Metz 58 Af-2 Flash

 Metz 58 AF-2 Flash



Metz 58 AF-2








I purchased the Metz 58 AF-2 flashes because of the short duration of flash, to be able to freeze the wing movement of small birds. Such short durations of 1/20,000 sec or less and the Metz 58 AF-2 flash duration goes down to approximately 1/33,000 sec, however the C.R.O measures a more likely duration of 1/30,000 sec, unless the Thyristor  is able to be fooled into reducing the duration that fraction further.


Although here in Australia we don’t have Hummingbirds, I use very similar techniques to hummingbird photography to photograph the very small and fast birds that are native to Australia. These birds dont hover in one place but are fast moving and almost never sit stationary for more than a second or two. These bird in flight the wings are just a blur, and unless High speed video taken to play back in slow motion, the wings are not able to be seen clearly.  The Metz 58 AF-2 is quite a powerful flash and because of it’s short flash durations and it easily gives consistent bursts and the results are excellent.  Having done technical testing of the flash duration using a cathode ray oscilloscope (C.R.O), the durations published in the Metz user manual is close to what was measured in the scope.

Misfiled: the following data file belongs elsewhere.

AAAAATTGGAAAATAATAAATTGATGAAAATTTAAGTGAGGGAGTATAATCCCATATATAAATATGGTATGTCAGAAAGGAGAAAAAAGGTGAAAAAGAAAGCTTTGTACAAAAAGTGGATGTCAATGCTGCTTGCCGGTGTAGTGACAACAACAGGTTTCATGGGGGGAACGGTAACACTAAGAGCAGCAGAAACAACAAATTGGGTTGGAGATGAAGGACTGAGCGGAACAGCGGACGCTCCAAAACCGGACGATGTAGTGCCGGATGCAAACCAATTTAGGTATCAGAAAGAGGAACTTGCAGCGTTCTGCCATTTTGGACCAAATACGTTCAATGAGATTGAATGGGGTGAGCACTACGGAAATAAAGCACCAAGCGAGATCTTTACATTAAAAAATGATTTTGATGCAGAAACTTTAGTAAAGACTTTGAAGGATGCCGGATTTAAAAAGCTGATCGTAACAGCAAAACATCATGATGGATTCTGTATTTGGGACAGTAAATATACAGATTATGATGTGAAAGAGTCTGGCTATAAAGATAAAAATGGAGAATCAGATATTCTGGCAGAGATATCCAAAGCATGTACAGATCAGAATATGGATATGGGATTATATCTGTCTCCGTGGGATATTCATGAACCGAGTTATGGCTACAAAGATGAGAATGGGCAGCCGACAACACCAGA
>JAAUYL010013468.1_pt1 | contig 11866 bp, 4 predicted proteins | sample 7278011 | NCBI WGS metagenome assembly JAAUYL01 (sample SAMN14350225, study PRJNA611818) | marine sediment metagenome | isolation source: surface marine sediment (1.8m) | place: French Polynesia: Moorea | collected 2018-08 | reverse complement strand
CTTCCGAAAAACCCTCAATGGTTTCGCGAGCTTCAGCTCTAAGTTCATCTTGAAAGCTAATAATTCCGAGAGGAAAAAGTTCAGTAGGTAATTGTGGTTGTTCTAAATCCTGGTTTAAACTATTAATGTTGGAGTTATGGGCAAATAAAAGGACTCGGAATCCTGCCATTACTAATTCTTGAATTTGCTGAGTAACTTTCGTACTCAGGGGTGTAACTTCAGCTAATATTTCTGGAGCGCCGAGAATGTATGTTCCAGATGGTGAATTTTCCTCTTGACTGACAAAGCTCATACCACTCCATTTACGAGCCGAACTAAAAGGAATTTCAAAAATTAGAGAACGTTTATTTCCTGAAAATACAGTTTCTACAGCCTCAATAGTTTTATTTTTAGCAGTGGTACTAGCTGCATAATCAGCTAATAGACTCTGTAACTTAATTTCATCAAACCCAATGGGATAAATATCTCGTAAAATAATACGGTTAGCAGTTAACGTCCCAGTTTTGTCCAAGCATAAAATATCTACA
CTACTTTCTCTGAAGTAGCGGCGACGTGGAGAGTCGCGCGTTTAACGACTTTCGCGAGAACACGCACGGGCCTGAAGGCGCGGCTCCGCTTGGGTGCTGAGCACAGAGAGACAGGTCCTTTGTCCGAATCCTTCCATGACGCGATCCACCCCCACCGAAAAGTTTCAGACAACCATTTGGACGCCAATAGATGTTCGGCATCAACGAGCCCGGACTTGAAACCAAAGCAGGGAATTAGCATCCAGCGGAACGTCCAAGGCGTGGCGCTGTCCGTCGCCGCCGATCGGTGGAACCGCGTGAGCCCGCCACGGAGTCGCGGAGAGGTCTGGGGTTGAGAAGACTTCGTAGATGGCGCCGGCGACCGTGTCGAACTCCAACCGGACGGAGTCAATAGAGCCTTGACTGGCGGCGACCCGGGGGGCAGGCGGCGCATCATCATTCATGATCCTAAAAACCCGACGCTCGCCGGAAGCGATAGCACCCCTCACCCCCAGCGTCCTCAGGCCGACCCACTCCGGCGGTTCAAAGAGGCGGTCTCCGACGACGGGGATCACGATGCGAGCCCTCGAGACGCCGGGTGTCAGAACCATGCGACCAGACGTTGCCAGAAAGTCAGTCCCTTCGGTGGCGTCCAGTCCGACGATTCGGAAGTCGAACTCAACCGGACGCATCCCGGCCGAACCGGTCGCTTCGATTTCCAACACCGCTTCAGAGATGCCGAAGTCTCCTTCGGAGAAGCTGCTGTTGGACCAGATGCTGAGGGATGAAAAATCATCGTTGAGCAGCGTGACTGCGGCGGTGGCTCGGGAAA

Sample Photographs:


I personally don’t use wireless flash, purely because of the additional delay of the flash signal and possible pre-flash, so I prefer to use the flashes wired. Unfortunately Metz held back with the design of these flash by not including a pcsync port, and to get around this design, I needed to use hotshoe adapters to work using wired connections.






The build quality of the Metz 58 AF-2 feels a little plasticy and is not as heavy as the Sony HVL-F58AM and it also does not have the swivel head that the Sony flash has, however the performance of the Metz 58 AF-2 is superior to the Sony HVL-F58AM flash, I’m sorry to say for those who want to only use the Sony flash.  The Metz 58 AF-2 can be set as the wireless controller and the Sony flash can be used as slaves. (I did this as a test to prove if it would work or not, seeing some misinformation on the internet regarding this function).